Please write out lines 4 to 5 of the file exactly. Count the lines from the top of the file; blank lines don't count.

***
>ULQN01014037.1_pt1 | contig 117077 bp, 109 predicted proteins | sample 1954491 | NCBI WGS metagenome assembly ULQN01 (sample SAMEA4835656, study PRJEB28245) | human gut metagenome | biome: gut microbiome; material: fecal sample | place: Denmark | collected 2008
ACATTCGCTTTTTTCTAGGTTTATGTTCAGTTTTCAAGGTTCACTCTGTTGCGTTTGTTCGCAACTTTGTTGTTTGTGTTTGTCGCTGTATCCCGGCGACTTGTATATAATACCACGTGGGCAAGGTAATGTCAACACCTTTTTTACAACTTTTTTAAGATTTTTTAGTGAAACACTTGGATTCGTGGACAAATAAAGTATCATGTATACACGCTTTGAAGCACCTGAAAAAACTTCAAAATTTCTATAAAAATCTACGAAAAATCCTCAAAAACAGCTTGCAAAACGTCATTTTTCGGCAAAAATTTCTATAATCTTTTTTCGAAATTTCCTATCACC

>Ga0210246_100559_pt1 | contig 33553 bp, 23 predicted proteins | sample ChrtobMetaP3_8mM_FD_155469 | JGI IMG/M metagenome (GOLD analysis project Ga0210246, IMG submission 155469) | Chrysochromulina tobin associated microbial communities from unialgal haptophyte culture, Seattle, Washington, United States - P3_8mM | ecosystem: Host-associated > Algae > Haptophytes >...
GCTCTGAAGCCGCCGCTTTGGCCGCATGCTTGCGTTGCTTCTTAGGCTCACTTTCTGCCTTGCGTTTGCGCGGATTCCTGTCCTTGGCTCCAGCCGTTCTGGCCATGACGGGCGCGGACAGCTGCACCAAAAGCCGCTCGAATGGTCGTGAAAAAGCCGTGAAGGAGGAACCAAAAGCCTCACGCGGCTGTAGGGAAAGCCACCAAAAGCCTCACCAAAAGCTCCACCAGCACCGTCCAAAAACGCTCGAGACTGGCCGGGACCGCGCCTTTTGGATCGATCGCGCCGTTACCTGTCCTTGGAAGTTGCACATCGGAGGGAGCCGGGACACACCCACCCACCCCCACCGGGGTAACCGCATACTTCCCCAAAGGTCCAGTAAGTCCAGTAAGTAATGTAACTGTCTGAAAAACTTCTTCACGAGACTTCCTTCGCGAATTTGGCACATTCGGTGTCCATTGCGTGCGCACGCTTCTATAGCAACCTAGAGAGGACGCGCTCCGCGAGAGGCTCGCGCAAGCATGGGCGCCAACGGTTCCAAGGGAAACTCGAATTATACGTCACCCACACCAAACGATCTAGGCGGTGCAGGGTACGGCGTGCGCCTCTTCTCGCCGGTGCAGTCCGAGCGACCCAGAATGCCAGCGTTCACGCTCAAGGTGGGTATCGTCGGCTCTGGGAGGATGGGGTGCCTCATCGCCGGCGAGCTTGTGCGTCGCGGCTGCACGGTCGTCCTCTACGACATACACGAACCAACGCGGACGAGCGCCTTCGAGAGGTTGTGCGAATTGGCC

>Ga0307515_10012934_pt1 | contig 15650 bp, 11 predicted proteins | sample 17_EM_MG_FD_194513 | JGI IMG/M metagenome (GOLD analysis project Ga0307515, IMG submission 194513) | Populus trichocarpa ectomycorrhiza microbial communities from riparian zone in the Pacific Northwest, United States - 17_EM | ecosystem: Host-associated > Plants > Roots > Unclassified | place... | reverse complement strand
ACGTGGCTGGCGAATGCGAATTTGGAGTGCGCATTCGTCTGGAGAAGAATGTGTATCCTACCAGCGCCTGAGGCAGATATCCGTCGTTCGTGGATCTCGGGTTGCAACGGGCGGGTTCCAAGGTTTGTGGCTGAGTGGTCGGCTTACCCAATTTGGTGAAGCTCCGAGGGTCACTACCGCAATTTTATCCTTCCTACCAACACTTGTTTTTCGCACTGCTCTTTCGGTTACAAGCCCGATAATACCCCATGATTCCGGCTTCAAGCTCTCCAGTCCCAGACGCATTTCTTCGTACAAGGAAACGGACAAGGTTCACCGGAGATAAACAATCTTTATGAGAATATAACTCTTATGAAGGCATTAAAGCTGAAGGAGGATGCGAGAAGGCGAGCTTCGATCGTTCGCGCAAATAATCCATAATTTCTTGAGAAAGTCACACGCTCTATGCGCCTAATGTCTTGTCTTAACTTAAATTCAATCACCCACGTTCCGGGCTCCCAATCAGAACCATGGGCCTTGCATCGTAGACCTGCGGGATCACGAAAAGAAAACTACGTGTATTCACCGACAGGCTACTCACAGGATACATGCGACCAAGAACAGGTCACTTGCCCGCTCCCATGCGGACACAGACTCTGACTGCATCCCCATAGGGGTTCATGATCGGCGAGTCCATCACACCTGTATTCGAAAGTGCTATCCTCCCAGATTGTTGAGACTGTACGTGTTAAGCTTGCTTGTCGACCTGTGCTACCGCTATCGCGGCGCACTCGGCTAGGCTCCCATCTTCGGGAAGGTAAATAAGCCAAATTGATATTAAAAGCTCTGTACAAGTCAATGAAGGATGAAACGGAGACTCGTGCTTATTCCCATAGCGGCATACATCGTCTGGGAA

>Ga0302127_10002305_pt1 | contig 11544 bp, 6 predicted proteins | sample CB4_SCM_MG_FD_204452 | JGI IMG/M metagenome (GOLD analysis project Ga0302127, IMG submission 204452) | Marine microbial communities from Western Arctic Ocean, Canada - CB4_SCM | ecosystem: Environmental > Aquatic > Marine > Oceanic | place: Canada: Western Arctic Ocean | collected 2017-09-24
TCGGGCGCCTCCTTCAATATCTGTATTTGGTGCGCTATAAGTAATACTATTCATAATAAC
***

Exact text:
GCTCTGAAGCCGCCGCTTTGGCCGCATGCTTGCGTTGCTTCTTAGGCTCACTTTCTGCCTTGCGTTTGCGCGGATTCCTGTCCTTGGCTCCAGCCGTTCTGGCCATGACGGGCGCGGACAGCTGCACCAAAAGCCGCTCGAATGGTCGTGAAAAAGCCGTGAAGGAGGAACCAAAAGCCTCACGCGGCTGTAGGGAAAGCCACCAAAAGCCTCACCAAAAGCTCCACCAGCACCGTCCAAAAACGCTCGAGACTGGCCGGGACCGCGCCTTTTGGATCGATCGCGCCGTTACCTGTCCTTGGAAGTTGCACATCGGAGGGAGCCGGGACACACCCACCCACCCCCACCGGGGTAACCGCATACTTCCCCAAAGGTCCAGTAAGTCCAGTAAGTAATGTAACTGTCTGAAAAACTTCTTCACGAGACTTCCTTCGCGAATTTGGCACATTCGGTGTCCATTGCGTGCGCACGCTTCTATAGCAACCTAGAGAGGACGCGCTCCGCGAGAGGCTCGCGCAAGCATGGGCGCCAACGGTTCCAAGGGAAACTCGAATTATACGTCACCCACACCAAACGATCTAGGCGGTGCAGGGTACGGCGTGCGCCTCTTCTCGCCGGTGCAGTCCGAGCGACCCAGAATGCCAGCGTTCACGCTCAAGGTGGGTATCGTCGGCTCTGGGAGGATGGGGTGCCTCATCGCCGGCGAGCTTGTGCGTCGCGGCTGCACGGTCGTCCTCTACGACATACACGAACCAACGCGGACGAGCGCCTTCGAGAGGTTGTGCGAATTGGCC

>Ga0307515_10012934_pt1 | contig 15650 bp, 11 predicted proteins | sample 17_EM_MG_FD_194513 | JGI IMG/M metagenome (GOLD analysis project Ga0307515, IMG submission 194513) | Populus trichocarpa ectomycorrhiza microbial communities from riparian zone in the Pacific Northwest, United States - 17_EM | ecosystem: Host-associated > Plants > Roots > Unclassified | place... | reverse complement strand